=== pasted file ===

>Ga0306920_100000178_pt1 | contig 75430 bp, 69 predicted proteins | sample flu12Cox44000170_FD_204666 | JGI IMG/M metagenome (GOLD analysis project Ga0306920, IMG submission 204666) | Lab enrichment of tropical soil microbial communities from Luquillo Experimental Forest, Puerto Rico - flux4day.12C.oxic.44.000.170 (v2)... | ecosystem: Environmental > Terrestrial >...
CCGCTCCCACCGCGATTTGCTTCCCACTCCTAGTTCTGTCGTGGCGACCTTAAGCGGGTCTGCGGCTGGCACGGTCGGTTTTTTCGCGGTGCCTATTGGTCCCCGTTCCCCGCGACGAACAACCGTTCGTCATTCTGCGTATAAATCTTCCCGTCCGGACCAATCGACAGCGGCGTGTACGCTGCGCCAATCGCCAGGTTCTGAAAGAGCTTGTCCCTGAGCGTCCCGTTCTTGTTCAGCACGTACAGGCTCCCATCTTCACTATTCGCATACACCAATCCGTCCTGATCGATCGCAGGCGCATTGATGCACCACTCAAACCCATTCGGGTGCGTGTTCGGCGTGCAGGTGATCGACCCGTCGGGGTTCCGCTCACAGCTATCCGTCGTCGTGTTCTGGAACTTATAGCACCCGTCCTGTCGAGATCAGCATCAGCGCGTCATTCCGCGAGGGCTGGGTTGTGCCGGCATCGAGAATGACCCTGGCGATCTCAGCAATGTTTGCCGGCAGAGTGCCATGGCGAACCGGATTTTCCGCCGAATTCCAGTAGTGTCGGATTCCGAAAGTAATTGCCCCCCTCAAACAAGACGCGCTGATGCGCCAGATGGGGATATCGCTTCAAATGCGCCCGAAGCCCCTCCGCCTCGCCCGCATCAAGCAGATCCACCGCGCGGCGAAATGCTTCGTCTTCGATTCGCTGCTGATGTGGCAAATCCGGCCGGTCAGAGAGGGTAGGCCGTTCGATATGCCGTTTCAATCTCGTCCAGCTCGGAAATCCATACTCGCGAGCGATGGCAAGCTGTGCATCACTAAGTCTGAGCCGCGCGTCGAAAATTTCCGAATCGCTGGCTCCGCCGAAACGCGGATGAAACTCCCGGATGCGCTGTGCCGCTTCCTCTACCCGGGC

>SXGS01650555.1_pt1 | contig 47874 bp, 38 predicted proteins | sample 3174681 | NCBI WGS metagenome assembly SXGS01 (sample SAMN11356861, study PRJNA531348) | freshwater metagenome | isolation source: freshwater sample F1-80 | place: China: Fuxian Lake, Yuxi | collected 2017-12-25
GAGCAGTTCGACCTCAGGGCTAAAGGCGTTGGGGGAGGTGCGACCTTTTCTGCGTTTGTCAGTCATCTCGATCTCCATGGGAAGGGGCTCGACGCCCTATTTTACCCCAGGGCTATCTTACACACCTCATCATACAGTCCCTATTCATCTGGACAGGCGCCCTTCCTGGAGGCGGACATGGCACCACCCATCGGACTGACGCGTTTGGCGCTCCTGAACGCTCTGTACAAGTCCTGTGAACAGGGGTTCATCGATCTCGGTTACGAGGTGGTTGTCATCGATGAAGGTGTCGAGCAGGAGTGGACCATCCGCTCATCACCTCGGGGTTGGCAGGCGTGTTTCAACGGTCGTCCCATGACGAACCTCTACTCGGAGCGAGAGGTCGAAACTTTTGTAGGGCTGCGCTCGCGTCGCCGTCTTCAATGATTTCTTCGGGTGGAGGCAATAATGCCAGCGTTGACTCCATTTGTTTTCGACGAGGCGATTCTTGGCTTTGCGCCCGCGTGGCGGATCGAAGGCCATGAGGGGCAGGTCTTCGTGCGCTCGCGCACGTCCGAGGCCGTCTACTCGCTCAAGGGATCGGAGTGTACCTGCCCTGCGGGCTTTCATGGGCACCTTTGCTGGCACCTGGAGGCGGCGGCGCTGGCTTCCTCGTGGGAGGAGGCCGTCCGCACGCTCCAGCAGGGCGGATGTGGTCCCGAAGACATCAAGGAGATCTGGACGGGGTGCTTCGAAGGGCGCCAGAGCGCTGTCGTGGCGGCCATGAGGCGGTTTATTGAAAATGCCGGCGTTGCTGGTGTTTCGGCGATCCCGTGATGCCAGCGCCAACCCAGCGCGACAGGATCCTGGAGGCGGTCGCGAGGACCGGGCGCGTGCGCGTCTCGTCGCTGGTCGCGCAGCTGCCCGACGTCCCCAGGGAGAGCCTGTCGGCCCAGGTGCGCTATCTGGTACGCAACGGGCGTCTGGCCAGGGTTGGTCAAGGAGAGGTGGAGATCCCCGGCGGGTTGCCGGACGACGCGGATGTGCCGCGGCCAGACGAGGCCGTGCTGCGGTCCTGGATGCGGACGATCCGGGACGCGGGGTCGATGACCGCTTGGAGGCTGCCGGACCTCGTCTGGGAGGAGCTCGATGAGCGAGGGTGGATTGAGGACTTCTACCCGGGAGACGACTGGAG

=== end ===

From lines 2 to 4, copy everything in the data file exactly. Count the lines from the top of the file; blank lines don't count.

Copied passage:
CCGCTCCCACCGCGATTTGCTTCCCACTCCTAGTTCTGTCGTGGCGACCTTAAGCGGGTCTGCGGCTGGCACGGTCGGTTTTTTCGCGGTGCCTATTGGTCCCCGTTCCCCGCGACGAACAACCGTTCGTCATTCTGCGTATAAATCTTCCCGTCCGGACCAATCGACAGCGGCGTGTACGCTGCGCCAATCGCCAGGTTCTGAAAGAGCTTGTCCCTGAGCGTCCCGTTCTTGTTCAGCACGTACAGGCTCCCATCTTCACTATTCGCATACACCAATCCGTCCTGATCGATCGCAGGCGCATTGATGCACCACTCAAACCCATTCGGGTGCGTGTTCGGCGTGCAGGTGATCGACCCGTCGGGGTTCCGCTCACAGCTATCCGTCGTCGTGTTCTGGAACTTATAGCACCCGTCCTGTCGAGATCAGCATCAGCGCGTCATTCCGCGAGGGCTGGGTTGTGCCGGCATCGAGAATGACCCTGGCGATCTCAGCAATGTTTGCCGGCAGAGTGCCATGGCGAACCGGATTTTCCGCCGAATTCCAGTAGTGTCGGATTCCGAAAGTAATTGCCCCCCTCAAACAAGACGCGCTGATGCGCCAGATGGGGATATCGCTTCAAATGCGCCCGAAGCCCCTCCGCCTCGCCCGCATCAAGCAGATCCACCGCGCGGCGAAATGCTTCGTCTTCGATTCGCTGCTGATGTGGCAAATCCGGCCGGTCAGAGAGGGTAGGCCGTTCGATATGCCGTTTCAATCTCGTCCAGCTCGGAAATCCATACTCGCGAGCGATGGCAAGCTGTGCATCACTAAGTCTGAGCCGCGCGTCGAAAATTTCCGAATCGCTGGCTCCGCCGAAACGCGGATGAAACTCCCGGATGCGCTGTGCCGCTTCCTCTACCCGGGC

>SXGS01650555.1_pt1 | contig 47874 bp, 38 predicted proteins | sample 3174681 | NCBI WGS metagenome assembly SXGS01 (sample SAMN11356861, study PRJNA531348) | freshwater metagenome | isolation source: freshwater sample F1-80 | place: China: Fuxian Lake, Yuxi | collected 2017-12-25
GAGCAGTTCGACCTCAGGGCTAAAGGCGTTGGGGGAGGTGCGACCTTTTCTGCGTTTGTCAGTCATCTCGATCTCCATGGGAAGGGGCTCGACGCCCTATTTTACCCCAGGGCTATCTTACACACCTCATCATACAGTCCCTATTCATCTGGACAGGCGCCCTTCCTGGAGGCGGACATGGCACCACCCATCGGACTGACGCGTTTGGCGCTCCTGAACGCTCTGTACAAGTCCTGTGAACAGGGGTTCATCGATCTCGGTTACGAGGTGGTTGTCATCGATGAAGGTGTCGAGCAGGAGTGGACCATCCGCTCATCACCTCGGGGTTGGCAGGCGTGTTTCAACGGTCGTCCCATGACGAACCTCTACTCGGAGCGAGAGGTCGAAACTTTTGTAGGGCTGCGCTCGCGTCGCCGTCTTCAATGATTTCTTCGGGTGGAGGCAATAATGCCAGCGTTGACTCCATTTGTTTTCGACGAGGCGATTCTTGGCTTTGCGCCCGCGTGGCGGATCGAAGGCCATGAGGGGCAGGTCTTCGTGCGCTCGCGCACGTCCGAGGCCGTCTACTCGCTCAAGGGATCGGAGTGTACCTGCCCTGCGGGCTTTCATGGGCACCTTTGCTGGCACCTGGAGGCGGCGGCGCTGGCTTCCTCGTGGGAGGAGGCCGTCCGCACGCTCCAGCAGGGCGGATGTGGTCCCGAAGACATCAAGGAGATCTGGACGGGGTGCTTCGAAGGGCGCCAGAGCGCTGTCGTGGCGGCCATGAGGCGGTTTATTGAAAATGCCGGCGTTGCTGGTGTTTCGGCGATCCCGTGATGCCAGCGCCAACCCAGCGCGACAGGATCCTGGAGGCGGTCGCGAGGACCGGGCGCGTGCGCGTCTCGTCGCTGGTCGCGCAGCTGCCCGACGTCCCCAGGGAGAGCCTGTCGGCCCAGGTGCGCTATCTGGTACGCAACGGGCGTCTGGCCAGGGTTGGTCAAGGAGAGGTGGAGATCCCCGGCGGGTTGCCGGACGACGCGGATGTGCCGCGGCCAGACGAGGCCGTGCTGCGGTCCTGGATGCGGACGATCCGGGACGCGGGGTCGATGACCGCTTGGAGGCTGCCGGACCTCGTCTGGGAGGAGCTCGATGAGCGAGGGTGGATTGAGGACTTCTACCCGGGAGACGACTGGAG